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Christopher (Henry) Dawson

Chair, Roman Catholic Studies, Harvard Divinity School
1889 to 1970

Born in Hay Castle, England, in 1889 and educated at Winchester College and at Trinity College, Oxford, Christopher Dawson began his academic career studying modern history. Becoming a Roman Catholic shortly after his time at Oxford, Dawson consistently focused his research and writing on issues of European culture and religion. Lecturer in the History of Culture, University College, Exeter, Gifford Lecturer and first recipient of the Chauncey Stillman Chair of Roman Catholic Studies at Harvard University (1958–1962), Dawson was also editor of the Dublin Review.

His first publication, The Age of the Gods (1928), came after a period of thorough research, but it was his second work, Progress and Religion (1929), which first demonstrated the depth and range of his thought and drew attention to his vehement critique of the materialist tendency of the social sciences. In this latter work, Dawson critiques the strict materialism of the sociology, anthropology and history of his day which, he argues, tended to regard religion as ‘essentially a negative force’.

Dawson’s central concern was to articulate the centrality and dynamism of religion for all cultures, but particularly for European culture. He was a member of a group of writers that staffed Catholic publishers Sheed and Ward. During the 1930s he edited and contributed to their publication series entitled Essays in Order. During this time he continued with his own writing, notably The Making of Europe (1932), in which he argued the currently accepted but previously unique thesis that the so-called dark ages were in fact the most creative period in the culture of the Western world. His other publications during this period include Christianity and the New Age (1931), Medieval Religion and Other Essays (1934), as well as more personal social and political reflections, such as Religion and the Modern State (1936) and Beyond Politics (1939).

The interactions of political and religious authority, and the study of the ‘culture of Christianity’, were consistent concerns for Dawson. His many publications following the Second World War focused on and argued for the necessity of diverse and integrated education as the heart of sociopolitical progress. It was his public and at times unpopular conviction that the study of culture as inherently religious was the only possibility ‘to bring Western civilization back to the right road’, or to repair the schism between religion and culture in the West, and especially in Europe. In contrast to what he considered to be positivistic and nihilistic prevarications of his age, Dawson wrote, ‘It is the religious impulse which supplies the cohesive force which unifies a society and a culture. . . . A society which has lost its religion becomes sooner or later a society which has lost its culture’.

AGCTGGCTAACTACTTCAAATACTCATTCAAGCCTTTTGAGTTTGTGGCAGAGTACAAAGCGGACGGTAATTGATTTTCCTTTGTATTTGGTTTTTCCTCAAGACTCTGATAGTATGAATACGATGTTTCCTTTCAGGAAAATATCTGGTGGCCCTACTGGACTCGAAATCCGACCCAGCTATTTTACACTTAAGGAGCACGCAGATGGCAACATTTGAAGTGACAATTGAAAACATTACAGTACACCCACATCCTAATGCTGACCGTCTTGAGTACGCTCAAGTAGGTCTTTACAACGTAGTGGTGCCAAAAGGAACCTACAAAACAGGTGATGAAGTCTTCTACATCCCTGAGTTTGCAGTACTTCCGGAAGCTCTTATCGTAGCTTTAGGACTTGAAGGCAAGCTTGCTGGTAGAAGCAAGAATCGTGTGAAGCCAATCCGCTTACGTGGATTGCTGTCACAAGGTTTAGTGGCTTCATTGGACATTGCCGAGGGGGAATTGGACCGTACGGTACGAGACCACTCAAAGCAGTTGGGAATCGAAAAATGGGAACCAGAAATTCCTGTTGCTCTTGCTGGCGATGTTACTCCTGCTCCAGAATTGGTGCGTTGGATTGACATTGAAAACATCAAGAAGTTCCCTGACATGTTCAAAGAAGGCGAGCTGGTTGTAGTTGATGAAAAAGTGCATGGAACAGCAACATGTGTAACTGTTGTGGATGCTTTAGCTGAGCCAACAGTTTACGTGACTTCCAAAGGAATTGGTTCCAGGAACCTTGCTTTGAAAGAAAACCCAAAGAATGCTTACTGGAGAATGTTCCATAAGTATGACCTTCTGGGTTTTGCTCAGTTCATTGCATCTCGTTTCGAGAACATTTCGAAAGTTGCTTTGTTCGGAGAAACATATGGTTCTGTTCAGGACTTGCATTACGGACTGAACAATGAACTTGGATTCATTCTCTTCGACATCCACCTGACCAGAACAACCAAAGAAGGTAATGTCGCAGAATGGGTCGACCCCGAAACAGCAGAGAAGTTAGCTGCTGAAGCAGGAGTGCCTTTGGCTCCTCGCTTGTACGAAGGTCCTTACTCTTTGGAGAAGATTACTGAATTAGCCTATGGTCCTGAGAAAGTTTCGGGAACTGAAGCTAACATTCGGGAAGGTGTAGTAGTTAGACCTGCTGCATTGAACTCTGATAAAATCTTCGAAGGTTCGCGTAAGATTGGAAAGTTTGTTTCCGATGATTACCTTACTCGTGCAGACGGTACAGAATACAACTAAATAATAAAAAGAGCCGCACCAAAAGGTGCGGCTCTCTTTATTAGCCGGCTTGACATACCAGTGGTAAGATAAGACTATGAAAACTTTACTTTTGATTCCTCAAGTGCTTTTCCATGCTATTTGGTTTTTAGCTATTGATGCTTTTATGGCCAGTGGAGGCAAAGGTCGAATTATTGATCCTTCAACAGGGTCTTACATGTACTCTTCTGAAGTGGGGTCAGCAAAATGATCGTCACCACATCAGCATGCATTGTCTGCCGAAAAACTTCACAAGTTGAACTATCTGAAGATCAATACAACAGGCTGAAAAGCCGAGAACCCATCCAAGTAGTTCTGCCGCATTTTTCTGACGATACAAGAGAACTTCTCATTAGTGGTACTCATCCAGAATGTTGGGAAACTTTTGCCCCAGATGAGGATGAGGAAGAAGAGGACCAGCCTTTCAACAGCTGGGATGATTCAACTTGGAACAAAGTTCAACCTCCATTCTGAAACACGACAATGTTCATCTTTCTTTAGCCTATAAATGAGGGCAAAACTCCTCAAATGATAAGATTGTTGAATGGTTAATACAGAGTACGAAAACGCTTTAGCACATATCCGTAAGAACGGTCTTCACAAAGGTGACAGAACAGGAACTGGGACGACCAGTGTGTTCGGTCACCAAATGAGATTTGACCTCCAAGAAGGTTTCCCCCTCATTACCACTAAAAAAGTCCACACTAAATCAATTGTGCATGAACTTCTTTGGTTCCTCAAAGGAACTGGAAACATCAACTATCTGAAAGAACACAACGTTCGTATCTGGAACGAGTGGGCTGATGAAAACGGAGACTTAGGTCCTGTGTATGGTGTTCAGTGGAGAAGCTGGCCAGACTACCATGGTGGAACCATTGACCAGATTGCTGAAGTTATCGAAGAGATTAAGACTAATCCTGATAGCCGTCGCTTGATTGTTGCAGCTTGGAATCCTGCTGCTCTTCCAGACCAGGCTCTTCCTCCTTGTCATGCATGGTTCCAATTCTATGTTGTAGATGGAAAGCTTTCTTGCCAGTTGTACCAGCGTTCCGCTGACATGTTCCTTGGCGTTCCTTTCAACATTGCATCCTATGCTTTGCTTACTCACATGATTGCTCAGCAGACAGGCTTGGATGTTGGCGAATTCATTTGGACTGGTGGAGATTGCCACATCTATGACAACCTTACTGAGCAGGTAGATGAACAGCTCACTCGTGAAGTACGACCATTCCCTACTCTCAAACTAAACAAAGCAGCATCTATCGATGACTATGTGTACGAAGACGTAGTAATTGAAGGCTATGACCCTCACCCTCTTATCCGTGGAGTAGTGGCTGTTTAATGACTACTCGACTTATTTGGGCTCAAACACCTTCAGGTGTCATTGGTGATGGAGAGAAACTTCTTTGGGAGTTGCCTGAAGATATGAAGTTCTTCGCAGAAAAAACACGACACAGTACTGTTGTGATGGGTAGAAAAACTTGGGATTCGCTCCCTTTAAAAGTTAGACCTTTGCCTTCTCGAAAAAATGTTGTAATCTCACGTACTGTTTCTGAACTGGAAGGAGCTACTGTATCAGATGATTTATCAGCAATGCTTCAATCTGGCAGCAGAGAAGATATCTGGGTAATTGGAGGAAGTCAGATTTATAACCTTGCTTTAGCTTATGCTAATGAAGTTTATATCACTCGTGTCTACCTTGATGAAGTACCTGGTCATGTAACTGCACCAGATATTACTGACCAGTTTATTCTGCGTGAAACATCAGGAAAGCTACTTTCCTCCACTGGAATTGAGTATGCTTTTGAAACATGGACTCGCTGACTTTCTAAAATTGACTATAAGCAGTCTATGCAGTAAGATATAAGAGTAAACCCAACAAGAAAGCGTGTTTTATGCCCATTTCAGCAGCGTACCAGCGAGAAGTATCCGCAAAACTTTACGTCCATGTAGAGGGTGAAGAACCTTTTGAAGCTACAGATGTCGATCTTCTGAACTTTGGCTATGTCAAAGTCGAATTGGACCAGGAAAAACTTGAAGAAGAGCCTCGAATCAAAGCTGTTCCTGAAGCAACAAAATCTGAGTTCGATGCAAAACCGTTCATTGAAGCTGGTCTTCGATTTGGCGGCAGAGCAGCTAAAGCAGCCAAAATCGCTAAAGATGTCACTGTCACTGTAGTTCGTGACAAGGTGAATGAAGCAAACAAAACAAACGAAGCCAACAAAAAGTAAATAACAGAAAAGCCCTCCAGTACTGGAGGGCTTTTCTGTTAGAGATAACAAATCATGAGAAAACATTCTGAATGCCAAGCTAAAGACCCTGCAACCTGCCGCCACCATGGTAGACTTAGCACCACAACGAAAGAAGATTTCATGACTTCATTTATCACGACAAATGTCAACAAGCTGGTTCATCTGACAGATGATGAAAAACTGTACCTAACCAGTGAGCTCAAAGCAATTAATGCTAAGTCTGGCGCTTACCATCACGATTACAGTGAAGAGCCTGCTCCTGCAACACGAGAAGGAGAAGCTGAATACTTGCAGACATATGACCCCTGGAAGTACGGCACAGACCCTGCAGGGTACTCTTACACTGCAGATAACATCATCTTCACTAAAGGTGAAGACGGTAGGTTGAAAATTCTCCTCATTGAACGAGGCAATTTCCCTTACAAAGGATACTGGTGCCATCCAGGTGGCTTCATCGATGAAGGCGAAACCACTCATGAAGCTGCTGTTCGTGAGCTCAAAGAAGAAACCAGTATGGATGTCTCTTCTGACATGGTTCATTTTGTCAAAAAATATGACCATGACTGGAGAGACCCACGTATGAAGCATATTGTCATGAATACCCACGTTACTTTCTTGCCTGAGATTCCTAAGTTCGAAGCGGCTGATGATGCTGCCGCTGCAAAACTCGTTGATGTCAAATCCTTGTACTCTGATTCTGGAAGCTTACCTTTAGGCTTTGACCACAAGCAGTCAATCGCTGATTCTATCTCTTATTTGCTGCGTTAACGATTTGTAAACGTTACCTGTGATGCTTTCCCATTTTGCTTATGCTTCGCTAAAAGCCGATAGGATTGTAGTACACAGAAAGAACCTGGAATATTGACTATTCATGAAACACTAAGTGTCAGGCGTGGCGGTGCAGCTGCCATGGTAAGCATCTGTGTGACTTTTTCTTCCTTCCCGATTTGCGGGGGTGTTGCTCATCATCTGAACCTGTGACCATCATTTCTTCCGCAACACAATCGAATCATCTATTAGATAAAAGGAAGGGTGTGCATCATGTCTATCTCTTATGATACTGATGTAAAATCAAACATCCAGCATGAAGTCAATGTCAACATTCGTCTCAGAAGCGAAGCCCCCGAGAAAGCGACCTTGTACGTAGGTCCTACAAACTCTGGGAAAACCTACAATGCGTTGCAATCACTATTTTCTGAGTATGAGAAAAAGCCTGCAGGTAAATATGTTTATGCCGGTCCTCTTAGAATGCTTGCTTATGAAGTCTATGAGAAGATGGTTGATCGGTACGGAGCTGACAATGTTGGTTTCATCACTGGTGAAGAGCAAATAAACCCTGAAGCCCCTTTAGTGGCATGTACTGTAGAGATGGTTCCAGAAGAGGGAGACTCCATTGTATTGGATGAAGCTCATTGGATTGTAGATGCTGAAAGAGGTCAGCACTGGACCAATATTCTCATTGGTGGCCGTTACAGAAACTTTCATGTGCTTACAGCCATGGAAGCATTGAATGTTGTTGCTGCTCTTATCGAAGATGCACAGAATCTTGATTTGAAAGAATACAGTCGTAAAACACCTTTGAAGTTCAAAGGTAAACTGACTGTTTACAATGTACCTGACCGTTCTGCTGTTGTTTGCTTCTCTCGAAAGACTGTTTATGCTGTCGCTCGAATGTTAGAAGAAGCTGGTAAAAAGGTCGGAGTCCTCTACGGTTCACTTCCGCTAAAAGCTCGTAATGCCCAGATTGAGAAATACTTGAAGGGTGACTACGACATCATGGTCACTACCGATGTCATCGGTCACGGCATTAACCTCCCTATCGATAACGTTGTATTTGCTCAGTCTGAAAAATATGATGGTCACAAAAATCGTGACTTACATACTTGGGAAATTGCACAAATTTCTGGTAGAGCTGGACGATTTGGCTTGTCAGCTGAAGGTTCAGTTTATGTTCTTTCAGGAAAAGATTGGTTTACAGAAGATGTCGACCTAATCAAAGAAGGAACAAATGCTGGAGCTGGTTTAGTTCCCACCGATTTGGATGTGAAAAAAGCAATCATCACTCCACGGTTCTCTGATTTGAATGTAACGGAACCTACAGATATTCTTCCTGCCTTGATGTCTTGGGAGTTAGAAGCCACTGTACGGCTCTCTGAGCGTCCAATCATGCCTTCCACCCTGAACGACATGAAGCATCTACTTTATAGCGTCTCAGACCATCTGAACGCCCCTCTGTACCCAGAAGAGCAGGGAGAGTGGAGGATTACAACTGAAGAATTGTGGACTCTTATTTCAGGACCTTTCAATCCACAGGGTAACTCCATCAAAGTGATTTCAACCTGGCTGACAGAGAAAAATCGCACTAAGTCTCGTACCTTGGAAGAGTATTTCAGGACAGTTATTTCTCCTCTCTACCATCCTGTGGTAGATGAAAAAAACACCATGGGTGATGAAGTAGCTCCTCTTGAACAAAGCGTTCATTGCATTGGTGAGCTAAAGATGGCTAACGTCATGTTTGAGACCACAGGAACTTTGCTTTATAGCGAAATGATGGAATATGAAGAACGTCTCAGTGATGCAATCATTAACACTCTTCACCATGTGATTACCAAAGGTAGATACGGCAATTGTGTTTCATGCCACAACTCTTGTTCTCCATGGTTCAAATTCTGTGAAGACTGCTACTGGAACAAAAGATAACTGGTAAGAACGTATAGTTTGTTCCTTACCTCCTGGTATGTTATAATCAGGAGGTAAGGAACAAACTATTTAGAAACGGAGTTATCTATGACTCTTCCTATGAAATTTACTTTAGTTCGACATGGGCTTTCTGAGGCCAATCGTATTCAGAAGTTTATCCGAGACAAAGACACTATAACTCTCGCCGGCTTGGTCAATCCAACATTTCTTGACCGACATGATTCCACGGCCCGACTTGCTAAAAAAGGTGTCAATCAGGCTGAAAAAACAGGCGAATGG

Later in his career Dawson’s focus broadened slightly, from specifically European and Christian concerns, to include more generally the relationship of Christianity to other world religions, most notably in Mission to Asia (1966), The Dividing of Christendom (1967) and The Formation of Christendom (1967). Perhaps surprisingly, save eight years in his early career as a part-time lectureship in the history of culture at University College, Exeter, and four years late in life as Professor of Roman Catholic Studies at the Harvard Divinity School, Dawson did not receive wide academic recognition during his lifetime. He was, however, elected as a Fellow of the British Academy (FBA) in 1943.

By his death in 1970, Dawson had at least twenty publications to his name. His influence on contemporary dialogue religious studies and the social sciences, and his rehabilitation of European cultural studies cannot be overestimated. Books on Dawson include Christina Scott’s A Historian and His World: A Life of Christopher Dawson (1984) and Daniel O’Connor’s The Relation Between Religion and Culture According to Christopher Dawson: A Synthesis of Christopher Dawson's Writings (1952).